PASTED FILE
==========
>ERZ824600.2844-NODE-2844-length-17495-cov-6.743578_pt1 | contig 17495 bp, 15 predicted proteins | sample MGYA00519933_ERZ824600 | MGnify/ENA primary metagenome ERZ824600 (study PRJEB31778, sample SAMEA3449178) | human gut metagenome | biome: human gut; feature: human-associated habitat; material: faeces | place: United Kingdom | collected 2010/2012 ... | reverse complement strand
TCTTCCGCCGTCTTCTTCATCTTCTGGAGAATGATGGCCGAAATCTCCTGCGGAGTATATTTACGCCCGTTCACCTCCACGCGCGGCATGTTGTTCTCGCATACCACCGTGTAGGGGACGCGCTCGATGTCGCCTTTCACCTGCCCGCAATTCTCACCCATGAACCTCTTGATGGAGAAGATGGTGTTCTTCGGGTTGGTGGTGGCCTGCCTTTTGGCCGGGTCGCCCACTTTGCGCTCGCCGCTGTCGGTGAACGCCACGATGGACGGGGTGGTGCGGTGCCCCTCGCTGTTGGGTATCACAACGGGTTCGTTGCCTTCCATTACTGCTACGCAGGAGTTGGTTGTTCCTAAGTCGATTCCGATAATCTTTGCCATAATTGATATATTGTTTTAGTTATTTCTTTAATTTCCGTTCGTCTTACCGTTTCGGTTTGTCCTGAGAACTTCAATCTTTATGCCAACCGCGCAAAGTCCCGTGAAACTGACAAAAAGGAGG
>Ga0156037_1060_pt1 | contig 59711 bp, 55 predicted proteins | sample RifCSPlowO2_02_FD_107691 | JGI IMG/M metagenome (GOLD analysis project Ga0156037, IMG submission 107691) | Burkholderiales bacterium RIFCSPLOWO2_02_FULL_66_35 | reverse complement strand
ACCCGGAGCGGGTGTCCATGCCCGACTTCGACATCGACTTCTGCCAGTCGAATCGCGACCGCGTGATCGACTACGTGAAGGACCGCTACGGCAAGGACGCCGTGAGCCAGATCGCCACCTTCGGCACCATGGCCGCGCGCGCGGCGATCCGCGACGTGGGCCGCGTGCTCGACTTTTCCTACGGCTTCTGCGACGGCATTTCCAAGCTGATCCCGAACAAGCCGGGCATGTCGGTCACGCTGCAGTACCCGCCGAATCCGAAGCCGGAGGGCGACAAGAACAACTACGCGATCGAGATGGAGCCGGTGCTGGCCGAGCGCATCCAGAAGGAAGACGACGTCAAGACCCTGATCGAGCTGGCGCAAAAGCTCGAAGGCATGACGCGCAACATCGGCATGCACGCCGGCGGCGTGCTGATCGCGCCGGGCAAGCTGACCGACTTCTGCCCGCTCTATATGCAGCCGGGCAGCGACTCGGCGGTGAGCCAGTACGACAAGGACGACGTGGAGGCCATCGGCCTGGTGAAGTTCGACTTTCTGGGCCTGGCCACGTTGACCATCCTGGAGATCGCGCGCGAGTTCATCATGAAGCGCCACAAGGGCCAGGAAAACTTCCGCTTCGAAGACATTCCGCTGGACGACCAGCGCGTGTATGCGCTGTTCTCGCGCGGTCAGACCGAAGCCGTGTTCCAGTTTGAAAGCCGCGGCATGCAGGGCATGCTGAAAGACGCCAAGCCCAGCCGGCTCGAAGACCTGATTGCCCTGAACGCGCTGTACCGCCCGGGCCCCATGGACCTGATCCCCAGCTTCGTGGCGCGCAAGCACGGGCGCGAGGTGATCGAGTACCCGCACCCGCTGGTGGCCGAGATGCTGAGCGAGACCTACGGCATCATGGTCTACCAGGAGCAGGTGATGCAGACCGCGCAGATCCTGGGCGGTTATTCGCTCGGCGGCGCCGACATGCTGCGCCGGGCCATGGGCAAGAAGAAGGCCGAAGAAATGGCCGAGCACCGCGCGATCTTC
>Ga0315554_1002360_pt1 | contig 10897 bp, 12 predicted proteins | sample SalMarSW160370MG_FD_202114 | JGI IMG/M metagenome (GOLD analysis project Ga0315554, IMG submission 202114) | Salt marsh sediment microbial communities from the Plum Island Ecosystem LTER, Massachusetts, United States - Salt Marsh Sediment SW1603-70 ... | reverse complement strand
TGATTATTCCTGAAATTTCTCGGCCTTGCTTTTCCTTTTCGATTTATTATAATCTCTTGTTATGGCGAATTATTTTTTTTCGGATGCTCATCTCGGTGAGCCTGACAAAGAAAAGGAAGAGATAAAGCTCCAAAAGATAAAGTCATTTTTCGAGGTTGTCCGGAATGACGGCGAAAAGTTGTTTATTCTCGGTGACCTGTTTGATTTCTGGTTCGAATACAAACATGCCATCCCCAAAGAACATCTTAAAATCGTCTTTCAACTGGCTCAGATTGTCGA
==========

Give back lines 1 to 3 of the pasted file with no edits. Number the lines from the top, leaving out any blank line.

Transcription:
>ERZ824600.2844-NODE-2844-length-17495-cov-6.743578_pt1 | contig 17495 bp, 15 predicted proteins | sample MGYA00519933_ERZ824600 | MGnify/ENA primary metagenome ERZ824600 (study PRJEB31778, sample SAMEA3449178) | human gut metagenome | biome: human gut; feature: human-associated habitat; material: faeces | place: United Kingdom | collected 2010/2012 ... | reverse complement strand
TCTTCCGCCGTCTTCTTCATCTTCTGGAGAATGATGGCCGAAATCTCCTGCGGAGTATATTTACGCCCGTTCACCTCCACGCGCGGCATGTTGTTCTCGCATACCACCGTGTAGGGGACGCGCTCGATGTCGCCTTTCACCTGCCCGCAATTCTCACCCATGAACCTCTTGATGGAGAAGATGGTGTTCTTCGGGTTGGTGGTGGCCTGCCTTTTGGCCGGGTCGCCCACTTTGCGCTCGCCGCTGTCGGTGAACGCCACGATGGACGGGGTGGTGCGGTGCCCCTCGCTGTTGGGTATCACAACGGGTTCGTTGCCTTCCATTACTGCTACGCAGGAGTTGGTTGTTCCTAAGTCGATTCCGATAATCTTTGCCATAATTGATATATTGTTTTAGTTATTTCTTTAATTTCCGTTCGTCTTACCGTTTCGGTTTGTCCTGAGAACTTCAATCTTTATGCCAACCGCGCAAAGTCCCGTGAAACTGACAAAAAGGAGG
>Ga0156037_1060_pt1 | contig 59711 bp, 55 predicted proteins | sample RifCSPlowO2_02_FD_107691 | JGI IMG/M metagenome (GOLD analysis project Ga0156037, IMG submission 107691) | Burkholderiales bacterium RIFCSPLOWO2_02_FULL_66_35 | reverse complement strand